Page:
Because of my beliefs I often find I’m the one pushing the global and environmental side of the Scout Programme to make sure they are adequately represented. This has been dismissed as “hippy cr*p” by some of the leaders I have worked with. Recently a quick review of the unit programmes locally showed that the programme our unit was running was a lot closer to the values and ideals of Scouting as promoted in the literature and training materials, than the programmes of the ambitious types in the district. And yet these ambitious types, with their unbalanced programmes, were the ones sneering at the quality of ours.
I tend to look on politics as service to community through other channels, and feel that gaining control of any public office is no good if you make no effort to help others through it. It does worry me to see people who lose focus on why they want to win in order to concentrate on winning. It jars with me when more extreme political types have bad things to say about Scouting when fundamentally it is trying to achieve similar ideals through different means. Yes, I can see that it’s fair that some have an image of Scouting as a white middle-class Christian club, even though that is not accurate. The truth is one in three members of the world Scout Movement is Muslim, and the representation in this country fares well when compared to the population as a whole. As a liberal I don’t believe there should be any law against having such prejudices, it’s what you do about them that really matters.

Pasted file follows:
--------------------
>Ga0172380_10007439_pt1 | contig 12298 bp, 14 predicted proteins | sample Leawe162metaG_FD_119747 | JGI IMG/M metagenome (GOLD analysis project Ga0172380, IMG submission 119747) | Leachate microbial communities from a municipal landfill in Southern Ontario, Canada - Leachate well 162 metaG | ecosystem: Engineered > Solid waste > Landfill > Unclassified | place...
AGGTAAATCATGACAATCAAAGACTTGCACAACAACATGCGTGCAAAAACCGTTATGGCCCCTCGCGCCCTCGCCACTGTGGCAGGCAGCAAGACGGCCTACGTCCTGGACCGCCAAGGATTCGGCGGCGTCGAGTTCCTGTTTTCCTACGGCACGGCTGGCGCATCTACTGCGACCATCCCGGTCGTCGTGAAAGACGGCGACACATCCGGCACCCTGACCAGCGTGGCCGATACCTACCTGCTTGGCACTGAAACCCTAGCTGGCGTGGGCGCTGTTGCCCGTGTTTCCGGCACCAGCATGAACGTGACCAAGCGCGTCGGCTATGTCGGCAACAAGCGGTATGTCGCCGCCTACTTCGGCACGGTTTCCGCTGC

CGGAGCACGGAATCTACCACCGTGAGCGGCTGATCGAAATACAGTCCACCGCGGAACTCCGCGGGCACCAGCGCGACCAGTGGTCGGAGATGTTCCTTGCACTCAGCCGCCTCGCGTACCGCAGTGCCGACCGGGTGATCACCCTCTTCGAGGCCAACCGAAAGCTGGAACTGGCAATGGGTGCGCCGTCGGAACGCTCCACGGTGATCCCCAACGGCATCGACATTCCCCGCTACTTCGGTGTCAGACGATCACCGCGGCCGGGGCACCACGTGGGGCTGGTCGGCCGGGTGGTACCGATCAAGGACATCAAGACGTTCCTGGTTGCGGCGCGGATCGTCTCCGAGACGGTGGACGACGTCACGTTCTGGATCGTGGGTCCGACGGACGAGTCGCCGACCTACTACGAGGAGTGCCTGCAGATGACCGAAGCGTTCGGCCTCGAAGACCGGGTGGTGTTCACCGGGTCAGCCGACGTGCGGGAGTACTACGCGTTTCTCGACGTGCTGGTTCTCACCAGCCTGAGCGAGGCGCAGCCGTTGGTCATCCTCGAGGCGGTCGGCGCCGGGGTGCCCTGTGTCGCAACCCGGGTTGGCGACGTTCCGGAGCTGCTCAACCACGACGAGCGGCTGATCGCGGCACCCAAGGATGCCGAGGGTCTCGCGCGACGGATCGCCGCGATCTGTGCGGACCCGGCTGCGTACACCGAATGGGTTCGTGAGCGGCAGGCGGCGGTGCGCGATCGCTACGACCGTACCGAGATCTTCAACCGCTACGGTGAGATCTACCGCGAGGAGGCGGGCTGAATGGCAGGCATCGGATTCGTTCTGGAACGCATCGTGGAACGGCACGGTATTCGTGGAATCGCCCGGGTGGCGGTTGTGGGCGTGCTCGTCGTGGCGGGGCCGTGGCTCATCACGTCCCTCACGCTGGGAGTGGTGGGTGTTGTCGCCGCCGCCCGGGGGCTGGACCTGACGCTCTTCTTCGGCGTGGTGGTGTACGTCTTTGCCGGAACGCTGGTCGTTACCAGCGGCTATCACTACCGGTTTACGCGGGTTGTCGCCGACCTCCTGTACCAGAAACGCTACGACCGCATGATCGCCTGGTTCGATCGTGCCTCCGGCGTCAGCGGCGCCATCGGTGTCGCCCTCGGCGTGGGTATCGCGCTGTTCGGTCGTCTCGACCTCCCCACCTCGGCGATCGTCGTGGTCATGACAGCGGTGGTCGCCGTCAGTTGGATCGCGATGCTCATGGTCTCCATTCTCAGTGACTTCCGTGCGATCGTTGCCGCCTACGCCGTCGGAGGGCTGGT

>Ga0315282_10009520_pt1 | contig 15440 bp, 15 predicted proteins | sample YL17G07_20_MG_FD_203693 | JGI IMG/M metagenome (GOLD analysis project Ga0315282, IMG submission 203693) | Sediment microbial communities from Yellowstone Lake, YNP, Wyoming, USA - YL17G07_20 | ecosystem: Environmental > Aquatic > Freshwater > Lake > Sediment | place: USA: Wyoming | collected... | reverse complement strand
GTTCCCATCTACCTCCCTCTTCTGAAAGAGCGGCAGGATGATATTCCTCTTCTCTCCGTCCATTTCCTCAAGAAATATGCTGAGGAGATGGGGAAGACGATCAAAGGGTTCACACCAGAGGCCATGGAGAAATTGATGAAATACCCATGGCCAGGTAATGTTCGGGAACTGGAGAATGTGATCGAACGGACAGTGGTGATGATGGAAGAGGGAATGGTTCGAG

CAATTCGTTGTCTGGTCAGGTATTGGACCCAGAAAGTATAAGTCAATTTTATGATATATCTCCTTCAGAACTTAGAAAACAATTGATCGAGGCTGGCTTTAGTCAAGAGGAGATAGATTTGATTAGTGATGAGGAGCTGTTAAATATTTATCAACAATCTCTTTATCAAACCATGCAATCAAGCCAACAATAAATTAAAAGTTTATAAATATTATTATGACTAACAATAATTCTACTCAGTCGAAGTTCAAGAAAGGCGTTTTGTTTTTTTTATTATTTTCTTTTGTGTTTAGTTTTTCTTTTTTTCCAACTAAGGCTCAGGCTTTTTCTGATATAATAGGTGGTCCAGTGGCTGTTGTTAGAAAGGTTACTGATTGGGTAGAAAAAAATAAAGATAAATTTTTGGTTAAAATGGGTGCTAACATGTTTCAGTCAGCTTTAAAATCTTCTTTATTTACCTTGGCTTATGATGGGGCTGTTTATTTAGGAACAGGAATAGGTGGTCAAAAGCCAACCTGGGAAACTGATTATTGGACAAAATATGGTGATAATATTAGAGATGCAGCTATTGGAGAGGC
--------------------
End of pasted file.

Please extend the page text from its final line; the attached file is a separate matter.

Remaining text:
I often question whether I am confusing my sets of values when I hear an argument from a member of the movement beginning “I’m not racist, because…” or speak to Lib Dems who would rather take pictures of piles of litter to shame their opponents, than put on some gloves and clear it up.
It could be that for all the waffle the fundamental values of both organisations are quite generic Good Things that most people would subscribe to, and that many of us see more than is actually there. Both organistaions are in their own way a broad Church in which the members do their best to make the world a better place.
Oh hang it all I’ll just try and do the right thing.
 Preamble to the federal constitution
 Not a direct quote of POR
 The leader who said this is now a born again Christian. That’s probably not relevant.